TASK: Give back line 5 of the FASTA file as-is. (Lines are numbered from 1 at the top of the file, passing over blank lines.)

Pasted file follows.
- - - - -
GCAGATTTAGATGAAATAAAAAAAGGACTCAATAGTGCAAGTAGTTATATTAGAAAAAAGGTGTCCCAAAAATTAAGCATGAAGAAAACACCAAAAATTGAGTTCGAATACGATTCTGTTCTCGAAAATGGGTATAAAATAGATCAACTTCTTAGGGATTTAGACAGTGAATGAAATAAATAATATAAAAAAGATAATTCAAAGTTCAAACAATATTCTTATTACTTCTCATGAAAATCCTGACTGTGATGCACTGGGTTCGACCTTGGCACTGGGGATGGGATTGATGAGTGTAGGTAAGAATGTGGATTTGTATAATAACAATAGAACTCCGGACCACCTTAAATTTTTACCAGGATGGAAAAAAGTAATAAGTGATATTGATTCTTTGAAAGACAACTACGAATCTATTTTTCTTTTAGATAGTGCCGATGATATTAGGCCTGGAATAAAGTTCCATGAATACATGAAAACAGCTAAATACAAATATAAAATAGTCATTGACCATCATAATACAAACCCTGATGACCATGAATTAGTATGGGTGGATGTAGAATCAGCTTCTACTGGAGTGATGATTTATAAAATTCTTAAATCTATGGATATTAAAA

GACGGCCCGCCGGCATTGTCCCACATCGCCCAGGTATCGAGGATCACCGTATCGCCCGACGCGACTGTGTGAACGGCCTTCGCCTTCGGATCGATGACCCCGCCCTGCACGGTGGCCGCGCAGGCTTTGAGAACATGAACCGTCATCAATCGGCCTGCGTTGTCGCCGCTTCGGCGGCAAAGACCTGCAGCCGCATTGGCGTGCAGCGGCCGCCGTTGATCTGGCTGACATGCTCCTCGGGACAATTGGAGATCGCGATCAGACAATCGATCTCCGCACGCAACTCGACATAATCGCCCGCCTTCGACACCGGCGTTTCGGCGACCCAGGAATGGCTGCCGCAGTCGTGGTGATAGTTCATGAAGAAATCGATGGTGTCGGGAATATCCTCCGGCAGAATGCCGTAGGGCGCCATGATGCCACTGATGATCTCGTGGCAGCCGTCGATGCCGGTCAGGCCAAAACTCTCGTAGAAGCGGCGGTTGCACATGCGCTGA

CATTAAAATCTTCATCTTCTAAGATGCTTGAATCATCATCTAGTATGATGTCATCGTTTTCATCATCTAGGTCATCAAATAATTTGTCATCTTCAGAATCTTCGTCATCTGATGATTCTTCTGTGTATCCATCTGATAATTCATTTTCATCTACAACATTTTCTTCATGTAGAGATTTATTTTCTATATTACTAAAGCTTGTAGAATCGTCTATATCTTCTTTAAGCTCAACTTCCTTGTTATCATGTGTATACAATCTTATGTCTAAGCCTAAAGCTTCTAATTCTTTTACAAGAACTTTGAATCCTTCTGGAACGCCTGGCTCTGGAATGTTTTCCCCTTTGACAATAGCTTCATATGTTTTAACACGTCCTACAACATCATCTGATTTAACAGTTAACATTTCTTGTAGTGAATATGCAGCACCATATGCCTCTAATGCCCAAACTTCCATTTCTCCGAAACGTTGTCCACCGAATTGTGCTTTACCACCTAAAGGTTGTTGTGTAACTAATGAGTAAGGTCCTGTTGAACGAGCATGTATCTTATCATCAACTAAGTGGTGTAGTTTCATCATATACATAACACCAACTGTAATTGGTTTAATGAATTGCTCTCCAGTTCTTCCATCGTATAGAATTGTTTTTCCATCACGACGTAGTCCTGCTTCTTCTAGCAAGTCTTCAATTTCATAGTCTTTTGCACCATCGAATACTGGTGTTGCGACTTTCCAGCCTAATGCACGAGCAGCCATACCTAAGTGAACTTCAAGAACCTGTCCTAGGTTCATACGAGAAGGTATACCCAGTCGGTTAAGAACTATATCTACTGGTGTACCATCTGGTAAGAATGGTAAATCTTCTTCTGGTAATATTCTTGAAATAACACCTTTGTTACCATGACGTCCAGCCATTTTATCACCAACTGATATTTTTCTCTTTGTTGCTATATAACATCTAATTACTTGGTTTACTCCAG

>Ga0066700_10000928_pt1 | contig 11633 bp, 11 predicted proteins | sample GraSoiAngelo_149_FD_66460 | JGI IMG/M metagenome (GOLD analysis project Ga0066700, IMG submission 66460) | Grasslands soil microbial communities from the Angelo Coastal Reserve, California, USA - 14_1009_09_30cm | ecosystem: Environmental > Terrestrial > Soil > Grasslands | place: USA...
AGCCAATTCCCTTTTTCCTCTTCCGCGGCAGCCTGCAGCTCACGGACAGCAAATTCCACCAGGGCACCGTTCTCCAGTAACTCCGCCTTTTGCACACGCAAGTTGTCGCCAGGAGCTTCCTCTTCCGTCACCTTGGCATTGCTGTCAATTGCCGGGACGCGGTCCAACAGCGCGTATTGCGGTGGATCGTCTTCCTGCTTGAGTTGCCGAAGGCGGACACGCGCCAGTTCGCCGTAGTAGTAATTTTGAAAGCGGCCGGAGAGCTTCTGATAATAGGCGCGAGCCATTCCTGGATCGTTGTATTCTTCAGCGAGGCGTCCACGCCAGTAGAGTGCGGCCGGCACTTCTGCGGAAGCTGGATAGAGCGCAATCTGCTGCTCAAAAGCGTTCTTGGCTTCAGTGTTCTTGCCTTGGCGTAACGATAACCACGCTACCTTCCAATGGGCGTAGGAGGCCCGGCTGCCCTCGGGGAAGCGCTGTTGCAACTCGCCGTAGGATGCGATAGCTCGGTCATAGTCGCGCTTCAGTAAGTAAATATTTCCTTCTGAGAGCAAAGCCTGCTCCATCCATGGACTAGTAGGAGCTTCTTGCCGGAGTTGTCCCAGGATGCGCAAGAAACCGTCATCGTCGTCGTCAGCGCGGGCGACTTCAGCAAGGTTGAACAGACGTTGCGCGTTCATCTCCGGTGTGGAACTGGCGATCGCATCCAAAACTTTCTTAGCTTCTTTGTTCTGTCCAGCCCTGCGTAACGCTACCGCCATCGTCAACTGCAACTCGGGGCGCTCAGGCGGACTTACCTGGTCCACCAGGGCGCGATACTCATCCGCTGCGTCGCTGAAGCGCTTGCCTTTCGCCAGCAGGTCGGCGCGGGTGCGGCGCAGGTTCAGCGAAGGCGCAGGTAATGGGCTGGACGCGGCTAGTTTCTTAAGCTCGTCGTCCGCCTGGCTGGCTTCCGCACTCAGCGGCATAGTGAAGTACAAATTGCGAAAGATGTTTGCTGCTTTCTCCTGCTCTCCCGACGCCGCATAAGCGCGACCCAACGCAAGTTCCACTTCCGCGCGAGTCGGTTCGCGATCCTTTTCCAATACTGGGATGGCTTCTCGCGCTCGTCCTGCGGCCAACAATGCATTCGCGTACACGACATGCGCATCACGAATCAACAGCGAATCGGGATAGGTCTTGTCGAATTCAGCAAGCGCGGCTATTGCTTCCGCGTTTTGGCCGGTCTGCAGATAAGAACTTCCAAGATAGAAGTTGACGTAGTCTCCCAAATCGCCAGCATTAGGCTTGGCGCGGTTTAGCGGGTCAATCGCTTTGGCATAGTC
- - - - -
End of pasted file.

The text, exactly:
AGCCAATTCCCTTTTTCCTCTTCCGCGGCAGCCTGCAGCTCACGGACAGCAAATTCCACCAGGGCACCGTTCTCCAGTAACTCCGCCTTTTGCACACGCAAGTTGTCGCCAGGAGCTTCCTCTTCCGTCACCTTGGCATTGCTGTCAATTGCCGGGACGCGGTCCAACAGCGCGTATTGCGGTGGATCGTCTTCCTGCTTGAGTTGCCGAAGGCGGACACGCGCCAGTTCGCCGTAGTAGTAATTTTGAAAGCGGCCGGAGAGCTTCTGATAATAGGCGCGAGCCATTCCTGGATCGTTGTATTCTTCAGCGAGGCGTCCACGCCAGTAGAGTGCGGCCGGCACTTCTGCGGAAGCTGGATAGAGCGCAATCTGCTGCTCAAAAGCGTTCTTGGCTTCAGTGTTCTTGCCTTGGCGTAACGATAACCACGCTACCTTCCAATGGGCGTAGGAGGCCCGGCTGCCCTCGGGGAAGCGCTGTTGCAACTCGCCGTAGGATGCGATAGCTCGGTCATAGTCGCGCTTCAGTAAGTAAATATTTCCTTCTGAGAGCAAAGCCTGCTCCATCCATGGACTAGTAGGAGCTTCTTGCCGGAGTTGTCCCAGGATGCGCAAGAAACCGTCATCGTCGTCGTCAGCGCGGGCGACTTCAGCAAGGTTGAACAGACGTTGCGCGTTCATCTCCGGTGTGGAACTGGCGATCGCATCCAAAACTTTCTTAGCTTCTTTGTTCTGTCCAGCCCTGCGTAACGCTACCGCCATCGTCAACTGCAACTCGGGGCGCTCAGGCGGACTTACCTGGTCCACCAGGGCGCGATACTCATCCGCTGCGTCGCTGAAGCGCTTGCCTTTCGCCAGCAGGTCGGCGCGGGTGCGGCGCAGGTTCAGCGAAGGCGCAGGTAATGGGCTGGACGCGGCTAGTTTCTTAAGCTCGTCGTCCGCCTGGCTGGCTTCCGCACTCAGCGGCATAGTGAAGTACAAATTGCGAAAGATGTTTGCTGCTTTCTCCTGCTCTCCCGACGCCGCATAAGCGCGACCCAACGCAAGTTCCACTTCCGCGCGAGTCGGTTCGCGATCCTTTTCCAATACTGGGATGGCTTCTCGCGCTCGTCCTGCGGCCAACAATGCATTCGCGTACACGACATGCGCATCACGAATCAACAGCGAATCGGGATAGGTCTTGTCGAATTCAGCAAGCGCGGCTATTGCTTCCGCGTTTTGGCCGGTCTGCAGATAAGAACTTCCAAGATAGAAGTTGACGTAGTCTCCCAAATCGCCAGCATTAGGCTTGGCGCGGTTTAGCGGGTCAATCGCTTTGGCATAGTC